A10. Video counting systems

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Figure A10VC4.jpg

1. Objectives[edit]

Source: Vaki riverwatcher. Source : www.aquatic control.co.uk. ; fishbio.com ; www.wav-stuttgart.de

Video-counting systems are widely used to study migratory fish populations. The method has multiple applications, for example:

  • Precisely count and obtain information on both anadromous (fresh water to salt water, e.g. salmon) and catadromous (salt water to freshwater e.g. eels) migratory fish.
  • Collect information on phenology and migration patterns in relation to environmental factors (e.g. temperature, flow etc.).
  • Obtain measures for individuals and ascertain population characteristics, size distribution among population.
  • Identify checkpoints/hotspots where new species are likely to populate.
  • Detect previously unknown sedentary species.
  • Evaluate ecological continuity by comparing video data obtained at different locations and structures, such as dams and weirs, across a river basin.
  • Check body condition of migratory fish.
  • Evaluate residency of some species in the fishway (e.g. catfish).

2. Method summary[edit]

The principle of video-counting systems is to count and identify fish. This is achieved by placing an underwater device, equipped with a camera, to film a channel were fish are funnelled through individually. This can be a fishway, or a specifically designed barrier that allows counting on natural, undammed rivers (see pictures below). Cameras are linked to a computer that records the video, which can be downloaded for post-processing and quantification at a later date. Post-processing encompasses several steps, including the application of filtering algorithms that enable the operator to discriminate objects erroneously identified as fish, e.g. leaves or branch, thus mitigating against false positives. Additionally, adjusting the brightness and contrast of the video image, enables the operator to view select fish more easily. While some systems are efficient and time-saving each has its own advantages and limitations (Eatherley et al., 2005), and care and prior thought should be taken to ensure the system selected suits the conditions of the study area.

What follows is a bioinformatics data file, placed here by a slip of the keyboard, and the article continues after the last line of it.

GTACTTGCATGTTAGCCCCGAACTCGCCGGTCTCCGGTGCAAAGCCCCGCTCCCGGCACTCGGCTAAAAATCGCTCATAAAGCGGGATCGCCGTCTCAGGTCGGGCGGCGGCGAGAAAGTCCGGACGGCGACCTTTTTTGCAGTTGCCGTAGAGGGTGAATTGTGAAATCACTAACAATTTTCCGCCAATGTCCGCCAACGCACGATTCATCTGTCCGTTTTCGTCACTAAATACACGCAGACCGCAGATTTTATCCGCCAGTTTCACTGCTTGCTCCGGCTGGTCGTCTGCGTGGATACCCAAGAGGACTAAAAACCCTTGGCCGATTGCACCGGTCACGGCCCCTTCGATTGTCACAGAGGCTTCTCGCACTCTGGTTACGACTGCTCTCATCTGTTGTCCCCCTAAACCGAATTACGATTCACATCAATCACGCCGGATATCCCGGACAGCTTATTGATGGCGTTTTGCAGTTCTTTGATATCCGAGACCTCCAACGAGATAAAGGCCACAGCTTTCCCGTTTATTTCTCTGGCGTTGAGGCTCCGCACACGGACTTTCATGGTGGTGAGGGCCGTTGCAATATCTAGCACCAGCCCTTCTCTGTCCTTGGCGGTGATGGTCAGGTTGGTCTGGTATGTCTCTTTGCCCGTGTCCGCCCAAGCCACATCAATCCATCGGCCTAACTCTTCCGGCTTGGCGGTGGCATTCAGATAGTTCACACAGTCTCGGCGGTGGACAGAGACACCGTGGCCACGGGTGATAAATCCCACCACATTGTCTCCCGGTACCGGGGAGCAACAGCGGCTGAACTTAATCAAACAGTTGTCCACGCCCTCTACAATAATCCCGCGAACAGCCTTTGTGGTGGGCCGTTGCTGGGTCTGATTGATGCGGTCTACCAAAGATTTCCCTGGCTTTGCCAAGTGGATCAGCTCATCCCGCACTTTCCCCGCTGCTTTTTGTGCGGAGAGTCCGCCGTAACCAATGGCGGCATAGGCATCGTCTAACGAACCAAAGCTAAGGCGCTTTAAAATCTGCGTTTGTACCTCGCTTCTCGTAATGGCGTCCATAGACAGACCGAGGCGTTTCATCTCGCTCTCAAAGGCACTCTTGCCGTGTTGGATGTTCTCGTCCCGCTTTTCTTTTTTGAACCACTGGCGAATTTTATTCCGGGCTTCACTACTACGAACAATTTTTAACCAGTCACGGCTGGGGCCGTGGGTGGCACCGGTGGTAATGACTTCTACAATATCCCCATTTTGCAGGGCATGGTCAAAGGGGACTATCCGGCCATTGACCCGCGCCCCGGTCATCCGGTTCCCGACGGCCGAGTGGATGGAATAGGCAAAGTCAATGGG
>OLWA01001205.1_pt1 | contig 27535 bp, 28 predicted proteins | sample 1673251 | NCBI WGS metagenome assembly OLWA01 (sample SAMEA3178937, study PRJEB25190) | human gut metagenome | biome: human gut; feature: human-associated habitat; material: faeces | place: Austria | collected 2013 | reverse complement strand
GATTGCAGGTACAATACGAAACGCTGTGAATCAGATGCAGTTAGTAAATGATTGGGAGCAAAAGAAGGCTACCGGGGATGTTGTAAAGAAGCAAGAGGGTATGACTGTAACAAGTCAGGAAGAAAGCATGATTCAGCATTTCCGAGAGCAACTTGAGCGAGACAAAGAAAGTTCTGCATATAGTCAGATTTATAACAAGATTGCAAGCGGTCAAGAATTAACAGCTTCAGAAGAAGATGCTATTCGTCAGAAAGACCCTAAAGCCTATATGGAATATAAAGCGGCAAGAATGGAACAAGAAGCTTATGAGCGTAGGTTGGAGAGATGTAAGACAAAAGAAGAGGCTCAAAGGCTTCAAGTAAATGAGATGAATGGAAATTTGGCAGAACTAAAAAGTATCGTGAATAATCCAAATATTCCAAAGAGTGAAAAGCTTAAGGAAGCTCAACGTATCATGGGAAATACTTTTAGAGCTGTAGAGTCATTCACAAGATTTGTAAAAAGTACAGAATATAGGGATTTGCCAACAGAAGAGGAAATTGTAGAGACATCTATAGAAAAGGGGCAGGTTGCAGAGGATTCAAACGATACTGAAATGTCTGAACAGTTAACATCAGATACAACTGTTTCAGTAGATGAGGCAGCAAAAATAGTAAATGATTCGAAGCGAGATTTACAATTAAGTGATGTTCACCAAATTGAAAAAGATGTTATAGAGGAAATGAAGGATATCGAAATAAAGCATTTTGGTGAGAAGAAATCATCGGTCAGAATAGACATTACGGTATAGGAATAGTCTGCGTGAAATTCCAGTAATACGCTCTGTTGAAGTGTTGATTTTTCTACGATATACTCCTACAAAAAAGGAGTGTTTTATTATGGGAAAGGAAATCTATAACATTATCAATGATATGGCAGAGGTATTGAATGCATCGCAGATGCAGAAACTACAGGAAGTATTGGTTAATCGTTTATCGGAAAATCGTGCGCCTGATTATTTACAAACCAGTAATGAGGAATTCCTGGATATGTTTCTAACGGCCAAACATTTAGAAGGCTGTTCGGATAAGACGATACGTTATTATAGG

3. Advantages[edit]

Source: Vaki riverwatcher. Source : www.aquatic control.co.uk. ; fishbio.com ; www.wav-stuttgart.de
  • Large quantity of information collected, providing a detailed dataset which can be analysed.
  • Some systems automatic database on fish population numbers, individual size (not all systems) and direction of migration (not all systems).
  • Suitable for long-term studies.
  • Equipment is lightweight and can be redeployed for use on other sites.
  • The use of software to automatically distinguish videos sequences containing fish from those that contain objects that are not (e.g. branches, leaves etc.) increases the time efficiency of the method.
  • Remote data transfer is possible if there is internet access.
  • Can be coupled with PIT-tag antennas (not all systems).
  • No fish handling, reducing stress to fish.
  • Some systems are coupled with IR optical beam counter for scanning and mapping the fish.
  • Method is reliable during unsettled conditions.

4. Disadvantages[edit]

  • Expensive.
  • Complicated to retrofit fishways and locations not designed with the installation of the device in mind.
  • Requires routine maintenance (e.g. cleaning parts of the device that is underwater, computer maintenance, removal of detritus in fishway etc.).